It seems that the rumbling story about HSBC’s Swiss branch has achieved what political pollsters know as “cut through” – meaning that it’s of interest to voters as well as to those reporters who are sentenced to watch Prime Minister’s Questions each week.
The story reminded me of a passage in Wolfgang Streeck’s 2014 article ‘How Will Capitalism End?’ in which he explores the drivers of change that could bring about, well, the end of capitalism. The article deserves more space here on another occasion, but for the moment I just wanted to quote what he writes about his fifth driver, corruption:
Finance is an ‘industry’ where innovation is hard to distinguish from rule-bending or rule-breaking; where the payoffs from semi-legal and illegal activities are particularly high; where the gradient in expertise and pay between firms and regulatory authorities is extreme; where revolving doors between the two offer unending possibilities for subtle and not-so-subtle corruption; where the largest firms are not just too big to fail, but also too big to jail, given their importance for national economic policy and tax revenue; and where the borderline between private companies and the state is more blurred than anywhere else, as indicated by the 2008 bailout or by the huge number of former and future employees of financial firms in the American government.
So far, fairly familiar, if admirably concise. The more important element here is that what this has done is broken the moral story about capitalism – work and the Protestant ethic and all that – that writers such as Max Weber spent so long trying to assemble at the end of the 19th century and the beginning of the 20th.
Capitalism’s moral decline may have to do with its economic decline, the struggle for the last remaining profit opportunities becoming uglier by the day and turning into asset-stripping on a truly gigantic scale. However that may be, public perceptions of capitalism are now deeply cynical, the whole system commonly perceived as a world of dirty tricks for ensuring the further enrichment of the already rich. Nobody believes any more in a moral revival of capitalism. The Weberian attempt to prevent it from being confounded with greed has finally failed, as it has more than ever become synonymous with corruption.
Of course, the idea that capitalism has a moral purpose still floats around in political discourse such as “wealth creators,” a lost signifier loking for something to signify.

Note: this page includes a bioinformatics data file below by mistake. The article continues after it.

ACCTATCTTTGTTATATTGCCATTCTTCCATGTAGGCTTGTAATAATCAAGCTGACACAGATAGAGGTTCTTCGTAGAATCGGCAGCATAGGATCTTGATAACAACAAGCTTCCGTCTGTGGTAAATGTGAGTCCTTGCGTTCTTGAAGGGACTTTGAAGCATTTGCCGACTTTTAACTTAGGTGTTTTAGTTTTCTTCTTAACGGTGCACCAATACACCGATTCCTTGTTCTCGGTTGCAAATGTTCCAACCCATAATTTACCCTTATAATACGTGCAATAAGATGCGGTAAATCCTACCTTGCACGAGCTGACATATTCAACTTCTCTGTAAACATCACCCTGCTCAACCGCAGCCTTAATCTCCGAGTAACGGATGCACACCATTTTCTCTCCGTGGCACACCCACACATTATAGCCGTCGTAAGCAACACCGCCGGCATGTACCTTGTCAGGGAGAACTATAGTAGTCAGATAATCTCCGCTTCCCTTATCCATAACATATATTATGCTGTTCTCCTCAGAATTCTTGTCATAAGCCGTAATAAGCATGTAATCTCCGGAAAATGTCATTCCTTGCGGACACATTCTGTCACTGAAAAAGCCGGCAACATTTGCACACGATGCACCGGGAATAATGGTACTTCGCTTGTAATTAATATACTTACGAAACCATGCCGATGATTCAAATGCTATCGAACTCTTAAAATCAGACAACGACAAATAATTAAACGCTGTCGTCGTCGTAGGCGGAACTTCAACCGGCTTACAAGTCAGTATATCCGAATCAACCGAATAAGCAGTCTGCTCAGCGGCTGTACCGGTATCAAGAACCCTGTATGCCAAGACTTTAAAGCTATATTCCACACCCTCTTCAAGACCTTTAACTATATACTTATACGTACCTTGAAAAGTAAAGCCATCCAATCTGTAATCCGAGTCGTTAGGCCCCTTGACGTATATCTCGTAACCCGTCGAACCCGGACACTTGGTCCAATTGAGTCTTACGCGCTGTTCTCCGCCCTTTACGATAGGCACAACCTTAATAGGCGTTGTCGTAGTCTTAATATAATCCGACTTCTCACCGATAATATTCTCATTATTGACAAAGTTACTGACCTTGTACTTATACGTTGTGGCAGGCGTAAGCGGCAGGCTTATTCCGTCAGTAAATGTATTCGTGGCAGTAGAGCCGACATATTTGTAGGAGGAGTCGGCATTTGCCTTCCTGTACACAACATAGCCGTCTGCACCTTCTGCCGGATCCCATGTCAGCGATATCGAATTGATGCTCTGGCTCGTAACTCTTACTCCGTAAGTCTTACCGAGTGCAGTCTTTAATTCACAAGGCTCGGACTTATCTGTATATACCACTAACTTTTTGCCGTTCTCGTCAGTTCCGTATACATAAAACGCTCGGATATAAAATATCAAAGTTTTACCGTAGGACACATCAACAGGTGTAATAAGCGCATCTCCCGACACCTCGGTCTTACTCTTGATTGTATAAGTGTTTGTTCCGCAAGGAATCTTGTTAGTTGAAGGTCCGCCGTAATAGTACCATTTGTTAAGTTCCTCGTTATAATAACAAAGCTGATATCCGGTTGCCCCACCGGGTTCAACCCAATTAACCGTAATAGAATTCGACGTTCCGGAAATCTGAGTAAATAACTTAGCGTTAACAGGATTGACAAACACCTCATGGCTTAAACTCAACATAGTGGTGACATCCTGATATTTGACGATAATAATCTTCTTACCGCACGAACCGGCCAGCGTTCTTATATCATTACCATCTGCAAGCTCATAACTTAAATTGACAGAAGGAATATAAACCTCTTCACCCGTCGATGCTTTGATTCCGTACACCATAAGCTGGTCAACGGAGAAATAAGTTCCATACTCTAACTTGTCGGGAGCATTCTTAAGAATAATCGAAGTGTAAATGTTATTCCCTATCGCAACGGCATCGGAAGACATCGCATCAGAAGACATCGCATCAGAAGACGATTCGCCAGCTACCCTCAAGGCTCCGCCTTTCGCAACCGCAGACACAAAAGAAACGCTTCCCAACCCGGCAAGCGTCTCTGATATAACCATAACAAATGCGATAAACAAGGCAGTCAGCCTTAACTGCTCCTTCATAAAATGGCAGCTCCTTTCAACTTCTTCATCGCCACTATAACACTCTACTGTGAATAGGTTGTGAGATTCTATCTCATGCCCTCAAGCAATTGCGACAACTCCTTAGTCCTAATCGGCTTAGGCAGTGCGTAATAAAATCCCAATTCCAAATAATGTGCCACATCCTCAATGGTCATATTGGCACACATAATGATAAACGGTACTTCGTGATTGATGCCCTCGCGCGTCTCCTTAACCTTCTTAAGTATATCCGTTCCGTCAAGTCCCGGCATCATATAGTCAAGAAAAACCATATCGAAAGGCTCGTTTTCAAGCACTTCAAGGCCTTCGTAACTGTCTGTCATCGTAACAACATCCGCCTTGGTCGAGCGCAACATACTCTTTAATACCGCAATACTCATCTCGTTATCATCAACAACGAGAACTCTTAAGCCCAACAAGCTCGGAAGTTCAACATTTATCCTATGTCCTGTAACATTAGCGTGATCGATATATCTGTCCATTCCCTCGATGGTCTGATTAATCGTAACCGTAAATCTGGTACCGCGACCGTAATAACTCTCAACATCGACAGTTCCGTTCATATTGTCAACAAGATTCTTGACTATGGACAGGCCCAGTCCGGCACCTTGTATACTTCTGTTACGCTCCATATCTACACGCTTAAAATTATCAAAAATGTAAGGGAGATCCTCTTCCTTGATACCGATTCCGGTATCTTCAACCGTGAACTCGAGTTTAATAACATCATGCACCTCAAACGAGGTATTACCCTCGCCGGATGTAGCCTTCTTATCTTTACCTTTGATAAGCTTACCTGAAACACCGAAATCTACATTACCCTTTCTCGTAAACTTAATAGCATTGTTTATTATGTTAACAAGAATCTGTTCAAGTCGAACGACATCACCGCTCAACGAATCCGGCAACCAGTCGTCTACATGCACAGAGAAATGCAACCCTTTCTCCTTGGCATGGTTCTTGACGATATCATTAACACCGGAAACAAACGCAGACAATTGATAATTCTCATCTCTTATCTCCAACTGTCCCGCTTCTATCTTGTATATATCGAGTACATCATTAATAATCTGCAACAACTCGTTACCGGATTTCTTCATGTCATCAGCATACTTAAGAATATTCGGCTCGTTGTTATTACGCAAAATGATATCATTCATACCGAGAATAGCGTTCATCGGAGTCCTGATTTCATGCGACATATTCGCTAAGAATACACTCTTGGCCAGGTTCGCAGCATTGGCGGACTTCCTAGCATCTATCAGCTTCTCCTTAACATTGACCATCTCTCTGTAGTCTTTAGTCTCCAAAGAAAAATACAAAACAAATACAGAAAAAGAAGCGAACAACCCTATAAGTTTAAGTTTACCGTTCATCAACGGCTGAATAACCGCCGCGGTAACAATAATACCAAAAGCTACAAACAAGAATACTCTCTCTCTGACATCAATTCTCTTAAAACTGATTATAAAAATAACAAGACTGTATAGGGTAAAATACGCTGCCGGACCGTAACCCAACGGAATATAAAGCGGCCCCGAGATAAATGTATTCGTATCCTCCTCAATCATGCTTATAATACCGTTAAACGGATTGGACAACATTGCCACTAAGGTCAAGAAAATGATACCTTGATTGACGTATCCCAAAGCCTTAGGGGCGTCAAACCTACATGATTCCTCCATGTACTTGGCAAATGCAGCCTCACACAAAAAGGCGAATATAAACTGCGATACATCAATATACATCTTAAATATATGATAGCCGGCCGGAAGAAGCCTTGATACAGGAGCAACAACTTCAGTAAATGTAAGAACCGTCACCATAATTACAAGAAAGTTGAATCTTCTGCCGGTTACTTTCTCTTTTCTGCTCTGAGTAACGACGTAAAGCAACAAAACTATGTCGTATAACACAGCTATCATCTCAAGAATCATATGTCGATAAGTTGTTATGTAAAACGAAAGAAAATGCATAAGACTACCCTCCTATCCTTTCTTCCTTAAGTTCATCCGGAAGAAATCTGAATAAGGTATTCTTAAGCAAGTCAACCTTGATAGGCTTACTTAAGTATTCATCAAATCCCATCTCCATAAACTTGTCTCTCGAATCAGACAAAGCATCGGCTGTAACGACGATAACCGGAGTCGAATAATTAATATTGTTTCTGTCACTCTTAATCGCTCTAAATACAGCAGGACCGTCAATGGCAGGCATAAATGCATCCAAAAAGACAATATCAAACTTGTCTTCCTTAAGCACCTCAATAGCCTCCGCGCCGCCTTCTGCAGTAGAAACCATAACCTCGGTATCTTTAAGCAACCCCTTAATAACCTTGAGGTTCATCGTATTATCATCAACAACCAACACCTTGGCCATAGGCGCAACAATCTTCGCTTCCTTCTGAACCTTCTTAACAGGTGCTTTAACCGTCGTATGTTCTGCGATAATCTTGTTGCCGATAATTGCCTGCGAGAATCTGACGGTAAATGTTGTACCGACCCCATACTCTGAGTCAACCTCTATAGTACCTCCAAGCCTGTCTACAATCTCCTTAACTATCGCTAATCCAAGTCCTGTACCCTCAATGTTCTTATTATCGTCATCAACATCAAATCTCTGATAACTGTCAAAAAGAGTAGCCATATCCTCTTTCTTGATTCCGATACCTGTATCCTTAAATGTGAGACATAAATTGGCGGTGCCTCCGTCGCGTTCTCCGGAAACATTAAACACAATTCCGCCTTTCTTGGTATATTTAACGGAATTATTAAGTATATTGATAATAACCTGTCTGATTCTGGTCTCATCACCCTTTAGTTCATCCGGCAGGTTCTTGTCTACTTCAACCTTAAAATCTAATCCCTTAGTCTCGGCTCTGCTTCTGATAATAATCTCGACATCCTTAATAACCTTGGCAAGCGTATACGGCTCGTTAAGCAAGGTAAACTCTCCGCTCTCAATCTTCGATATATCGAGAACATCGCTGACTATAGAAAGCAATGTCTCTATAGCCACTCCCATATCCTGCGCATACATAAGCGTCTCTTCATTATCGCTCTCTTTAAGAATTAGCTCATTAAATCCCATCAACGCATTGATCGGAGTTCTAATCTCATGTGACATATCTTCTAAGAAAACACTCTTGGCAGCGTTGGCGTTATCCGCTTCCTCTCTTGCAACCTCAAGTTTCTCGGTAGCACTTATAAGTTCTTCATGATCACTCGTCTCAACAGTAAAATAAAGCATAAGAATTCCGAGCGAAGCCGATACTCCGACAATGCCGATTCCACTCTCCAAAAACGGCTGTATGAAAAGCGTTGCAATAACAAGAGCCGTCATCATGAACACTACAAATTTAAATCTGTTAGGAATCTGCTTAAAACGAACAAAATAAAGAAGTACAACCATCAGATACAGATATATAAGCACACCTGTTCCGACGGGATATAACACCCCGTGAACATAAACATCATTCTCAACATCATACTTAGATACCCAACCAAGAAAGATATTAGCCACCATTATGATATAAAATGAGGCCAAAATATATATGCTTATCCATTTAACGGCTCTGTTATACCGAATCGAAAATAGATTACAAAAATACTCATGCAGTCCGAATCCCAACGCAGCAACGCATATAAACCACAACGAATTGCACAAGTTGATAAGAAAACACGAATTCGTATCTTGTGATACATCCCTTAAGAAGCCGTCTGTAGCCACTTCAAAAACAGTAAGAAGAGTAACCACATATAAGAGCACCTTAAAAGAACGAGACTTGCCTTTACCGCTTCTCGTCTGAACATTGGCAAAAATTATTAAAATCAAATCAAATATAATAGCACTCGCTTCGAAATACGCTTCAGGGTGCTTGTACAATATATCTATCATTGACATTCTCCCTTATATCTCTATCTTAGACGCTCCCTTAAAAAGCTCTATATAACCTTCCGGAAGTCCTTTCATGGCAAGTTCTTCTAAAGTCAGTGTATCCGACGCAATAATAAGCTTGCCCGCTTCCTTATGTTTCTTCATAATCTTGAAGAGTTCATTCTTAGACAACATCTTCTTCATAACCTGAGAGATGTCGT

Flavours of vanilla
This issue – about how we understand the “story” of capitalism – is why scandals such as HSBC are so damaging. In particular, they remind us that the rich do live in a different world from the rest of us. And Lord Fink’s entertaining spat with Ed Miliband on the precise level of his tax avoidance demonstrates precisely this (and is actually more damaging, not less, because it was only – as the good Lord put it – “vanilla” tax avoidance).
Because what Lord Fink said, when he got round to explaining himself to the Evening Standard, was that he’d “set up some simple family trusts” while on a posting in Switzerland between 1996 and 2000.
Really what I was trying to do was, not like a living will, but to allocate a very small shareholdings to each of my children so they could pay deposits on houses in London one day after we returned,” he told the paper. “There was nothing complex, and they weren’t aggressive tax planning.
My family and I paid tax on all the dividends, both in Switzerland and the UK. They were done because my children were under 18 and I wanted them to have something to help them make their way in the wider world.
A whole lot of things jump out of that. Most people in the UK wouldn’t know about a “simple family trust” if it fell on their head. And Lord Fink’s idea of “very small shareholdings” is probably askew if they’re also substantial enough to pay deposits on houses in London. (The average London house price went past £500,000 last year.)
And just to put all of this in perspective, half of UK households – households, not individuals – had “gross financial wealth” of less than £8,400 in 2010/12, accoridng to the Office of National Statistics. Now there’s a number that Lord Fink would probably think was “very small.” It would barely cover the accountant’s fees.
Indeed, the cartoonist Martin Shovel summed up this gap in comprehension on Twitter:
Back in 1926, just before the The Great Crash, F. Scott Fitzgerald wrote in his story ‘The Rich Boy‘:
Let me tell you about the very rich. They are different from you and me. … They think, deep in their hearts, that they are better than we are because we had to discover the compensations and refuges of life for ourselves. Even when they enter deep into our world or sink below us, they still think that they are better than we are. They are different.
And banks, clearly, like the money of the rich better than they like ours because (as in Hemingway’s literary riposte) they have more of it. Oddly, the Swiss tax avoidance story has resonated more than, for example, HSBC’s money-laundering of funds belonging to Mexican drugs cartels, which led to a fine of almost $2 billion by the US authorities.
And I think the reason is in that line of Fitzgerald’s: that when the rich appear and explain that it is normal to avoid doing something that the rest of us do as a matter of course, they’re also telling us – on 24-hour news – that they still think that they are better than we are. But once the idea that capitalism has a moral order is broken, they’re just a huckster in expensive clothes.
The image at the top of the post is from Channel 4 News, and is used with thanks.